A mouth full of dry oats is shockingly difficult to swallow.

Now, I would just like to pause and give all glory, laud, and honor to my 1990 Honda Accord, which delivered me safely to Colorado and back without a hitch. There have always been naysayers, pessimists, skeptics when it comes to belief in the Honda’s reliability, but I have never doubted it; it is the Engergizer Bunny.  It passed 200,000 miles in central Kansas, right by those gigantic energy windmills that look like something out of Transformers. Jeremy told me about a YouTube video of one exploding, so I looked it up, and now I’m terrified to drive that way again.

Now that I’m back, there is a lot to catch up on. If you’ve ordered an EP in the past couple of days, they’re going out today – I’m so sorry for the delay! If you haven’t ordered an EP, you should.

No, I probably won’t stop talking about it for awhile.  Like Bobby Brown, it’s my prerogative.

S is for Sister-in-Law

Monday, December 1st, 2008

In September of 2007, I was cruising through Kansas as a part of The Big Trip, en route to Nashville. My über-talented sister-in-law, Ashley, gave me the gift of some pictures to use for promoting my music – we spent hours in a field, and then at a barn, and then in a parking lot with a fabulous red brick wall, taking hundreds and hundreds of images. There were wardrobe changes, there were smiles, there was fabulous hair. The Annie that was captured is hopeful, warm, vibrant.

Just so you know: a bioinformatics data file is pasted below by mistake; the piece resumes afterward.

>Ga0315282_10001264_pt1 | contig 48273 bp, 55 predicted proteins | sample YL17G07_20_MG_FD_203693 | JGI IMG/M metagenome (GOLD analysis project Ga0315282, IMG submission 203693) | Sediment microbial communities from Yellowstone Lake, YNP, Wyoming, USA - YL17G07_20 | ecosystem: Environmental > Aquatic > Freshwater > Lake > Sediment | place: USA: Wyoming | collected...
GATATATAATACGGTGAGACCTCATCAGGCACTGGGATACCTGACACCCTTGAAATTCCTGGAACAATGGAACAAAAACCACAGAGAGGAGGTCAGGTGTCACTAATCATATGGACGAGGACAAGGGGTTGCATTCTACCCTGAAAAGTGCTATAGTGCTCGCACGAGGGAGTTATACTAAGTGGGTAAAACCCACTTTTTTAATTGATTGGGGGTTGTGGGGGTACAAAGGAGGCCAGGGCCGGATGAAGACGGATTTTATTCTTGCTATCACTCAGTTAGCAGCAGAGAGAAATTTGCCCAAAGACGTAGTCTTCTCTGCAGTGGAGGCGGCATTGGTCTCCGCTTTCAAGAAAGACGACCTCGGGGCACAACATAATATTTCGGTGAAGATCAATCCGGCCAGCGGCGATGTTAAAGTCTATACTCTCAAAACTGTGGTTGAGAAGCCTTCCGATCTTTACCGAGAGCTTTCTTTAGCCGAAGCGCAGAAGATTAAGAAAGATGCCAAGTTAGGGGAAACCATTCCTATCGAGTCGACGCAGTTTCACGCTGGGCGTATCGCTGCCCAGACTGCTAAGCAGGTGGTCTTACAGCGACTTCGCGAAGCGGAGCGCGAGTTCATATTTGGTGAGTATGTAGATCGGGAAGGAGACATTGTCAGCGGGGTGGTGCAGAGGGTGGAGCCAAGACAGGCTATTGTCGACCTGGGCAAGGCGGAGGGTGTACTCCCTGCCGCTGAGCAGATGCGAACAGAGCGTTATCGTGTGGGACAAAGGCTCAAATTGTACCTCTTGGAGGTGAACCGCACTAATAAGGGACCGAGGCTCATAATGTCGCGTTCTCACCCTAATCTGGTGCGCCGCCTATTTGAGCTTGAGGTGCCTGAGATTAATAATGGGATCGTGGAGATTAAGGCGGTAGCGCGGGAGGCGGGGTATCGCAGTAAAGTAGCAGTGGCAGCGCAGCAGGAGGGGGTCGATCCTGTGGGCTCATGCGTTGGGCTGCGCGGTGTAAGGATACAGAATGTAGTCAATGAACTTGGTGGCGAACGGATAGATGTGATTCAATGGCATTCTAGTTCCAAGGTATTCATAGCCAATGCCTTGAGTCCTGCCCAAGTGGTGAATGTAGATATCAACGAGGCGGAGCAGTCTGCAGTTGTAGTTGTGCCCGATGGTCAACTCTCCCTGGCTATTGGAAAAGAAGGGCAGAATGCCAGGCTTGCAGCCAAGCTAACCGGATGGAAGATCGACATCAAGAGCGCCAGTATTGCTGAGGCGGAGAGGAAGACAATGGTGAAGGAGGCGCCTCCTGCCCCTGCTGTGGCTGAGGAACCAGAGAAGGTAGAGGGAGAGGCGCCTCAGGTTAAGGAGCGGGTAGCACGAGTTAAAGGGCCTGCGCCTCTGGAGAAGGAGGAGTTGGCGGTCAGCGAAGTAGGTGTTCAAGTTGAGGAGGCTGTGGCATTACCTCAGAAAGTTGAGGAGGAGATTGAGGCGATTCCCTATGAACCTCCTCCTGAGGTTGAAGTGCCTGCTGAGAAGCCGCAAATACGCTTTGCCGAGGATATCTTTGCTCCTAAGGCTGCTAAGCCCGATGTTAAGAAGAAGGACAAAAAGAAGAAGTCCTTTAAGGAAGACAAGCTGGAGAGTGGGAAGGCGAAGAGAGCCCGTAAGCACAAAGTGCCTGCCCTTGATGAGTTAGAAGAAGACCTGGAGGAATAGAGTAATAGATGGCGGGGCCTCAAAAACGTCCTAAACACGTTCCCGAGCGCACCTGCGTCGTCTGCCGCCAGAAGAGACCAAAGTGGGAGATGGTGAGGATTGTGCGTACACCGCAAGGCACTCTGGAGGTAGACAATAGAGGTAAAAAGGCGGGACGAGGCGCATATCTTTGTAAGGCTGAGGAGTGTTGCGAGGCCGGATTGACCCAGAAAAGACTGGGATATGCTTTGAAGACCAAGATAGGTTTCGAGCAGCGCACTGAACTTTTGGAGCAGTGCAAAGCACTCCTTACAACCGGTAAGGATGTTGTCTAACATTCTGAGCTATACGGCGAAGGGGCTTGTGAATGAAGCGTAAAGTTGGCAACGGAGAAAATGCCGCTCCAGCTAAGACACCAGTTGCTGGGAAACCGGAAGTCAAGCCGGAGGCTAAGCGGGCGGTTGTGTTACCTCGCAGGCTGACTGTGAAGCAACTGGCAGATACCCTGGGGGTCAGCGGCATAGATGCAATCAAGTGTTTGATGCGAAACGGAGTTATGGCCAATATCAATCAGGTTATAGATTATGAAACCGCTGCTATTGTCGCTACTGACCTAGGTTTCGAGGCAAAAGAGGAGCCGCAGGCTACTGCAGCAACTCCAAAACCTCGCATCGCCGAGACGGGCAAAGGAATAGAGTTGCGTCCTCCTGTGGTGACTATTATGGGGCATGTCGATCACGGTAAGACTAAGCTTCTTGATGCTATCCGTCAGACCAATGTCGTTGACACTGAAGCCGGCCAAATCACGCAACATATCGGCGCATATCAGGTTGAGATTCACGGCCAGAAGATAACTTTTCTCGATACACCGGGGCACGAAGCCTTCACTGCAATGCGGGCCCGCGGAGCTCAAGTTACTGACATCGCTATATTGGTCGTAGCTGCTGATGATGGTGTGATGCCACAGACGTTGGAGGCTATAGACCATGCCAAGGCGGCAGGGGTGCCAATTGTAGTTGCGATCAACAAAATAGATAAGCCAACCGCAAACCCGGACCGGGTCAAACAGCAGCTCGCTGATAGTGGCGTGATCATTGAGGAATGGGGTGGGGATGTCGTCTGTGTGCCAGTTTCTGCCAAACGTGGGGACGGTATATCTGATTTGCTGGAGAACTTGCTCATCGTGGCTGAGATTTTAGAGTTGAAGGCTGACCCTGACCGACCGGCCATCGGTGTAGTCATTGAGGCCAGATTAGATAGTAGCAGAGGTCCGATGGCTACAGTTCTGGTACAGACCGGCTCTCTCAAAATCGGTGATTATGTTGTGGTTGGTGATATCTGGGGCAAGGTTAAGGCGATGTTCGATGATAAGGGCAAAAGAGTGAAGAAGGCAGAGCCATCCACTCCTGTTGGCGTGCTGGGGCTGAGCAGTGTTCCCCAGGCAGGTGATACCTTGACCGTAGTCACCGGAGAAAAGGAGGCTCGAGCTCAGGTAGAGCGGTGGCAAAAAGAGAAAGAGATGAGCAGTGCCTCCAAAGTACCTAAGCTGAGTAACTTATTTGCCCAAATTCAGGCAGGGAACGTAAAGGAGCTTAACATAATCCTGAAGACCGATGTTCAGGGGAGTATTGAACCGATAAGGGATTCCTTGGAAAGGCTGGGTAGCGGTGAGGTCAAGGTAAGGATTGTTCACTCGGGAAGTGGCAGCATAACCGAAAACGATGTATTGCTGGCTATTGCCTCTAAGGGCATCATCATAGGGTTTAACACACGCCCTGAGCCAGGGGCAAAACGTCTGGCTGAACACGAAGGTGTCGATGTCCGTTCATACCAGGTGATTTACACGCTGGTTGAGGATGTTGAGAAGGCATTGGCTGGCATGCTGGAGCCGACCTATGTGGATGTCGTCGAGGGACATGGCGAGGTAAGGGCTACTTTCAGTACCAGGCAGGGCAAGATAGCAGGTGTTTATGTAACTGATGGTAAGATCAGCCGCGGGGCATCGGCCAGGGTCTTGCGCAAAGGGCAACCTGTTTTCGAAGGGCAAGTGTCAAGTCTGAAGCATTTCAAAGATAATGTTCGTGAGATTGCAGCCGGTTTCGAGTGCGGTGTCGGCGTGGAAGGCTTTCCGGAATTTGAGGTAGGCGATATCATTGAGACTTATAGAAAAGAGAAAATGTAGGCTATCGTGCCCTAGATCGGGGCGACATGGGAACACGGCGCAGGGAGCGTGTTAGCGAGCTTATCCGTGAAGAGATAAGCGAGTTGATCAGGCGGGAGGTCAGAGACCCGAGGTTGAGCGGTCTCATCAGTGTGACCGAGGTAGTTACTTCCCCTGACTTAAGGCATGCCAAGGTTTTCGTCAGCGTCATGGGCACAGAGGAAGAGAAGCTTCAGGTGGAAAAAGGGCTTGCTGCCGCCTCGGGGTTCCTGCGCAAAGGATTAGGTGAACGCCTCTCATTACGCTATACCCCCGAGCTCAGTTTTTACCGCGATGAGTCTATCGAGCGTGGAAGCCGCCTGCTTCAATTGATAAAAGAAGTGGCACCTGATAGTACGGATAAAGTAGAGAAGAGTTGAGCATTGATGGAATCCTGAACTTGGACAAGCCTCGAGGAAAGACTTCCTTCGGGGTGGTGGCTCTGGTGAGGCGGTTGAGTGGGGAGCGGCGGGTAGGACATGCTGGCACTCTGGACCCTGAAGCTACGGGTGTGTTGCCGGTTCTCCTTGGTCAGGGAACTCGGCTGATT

Just over a year later, I look at those pictures and think, “I feel like a completely different person.”

This past weekend, I talked with Ashley, and told her about what’s been going on in my heart. There has been a cold wind blowing through, and the death of some dreams. At times, it has felt like my life is a stark and barren wasteland. My heart has been broken, my spirit stripped, and I’ve been confronted with my many limitations. It’s been a dark time.

And yet, somehow, hope remains. There is a resilience in my will, and a warmth in my chest.

I told Ashley that right now, I feel simultaneously the happiest and the saddest I have ever felt. Odd, but true. So we decided to try to capture that in some pictures.

Can I brag on my sister-in-law? Ashley Parsons is a true artist. Creative, soulful, truth-telling. She allows people to be exactly who they are, and encourages them to take off the mask. She has this unreal ability of using a camera to capture something more than just a picture – she captures life. She takes the time to get to know her subjects, and has a deep desire to tell their story through photographs.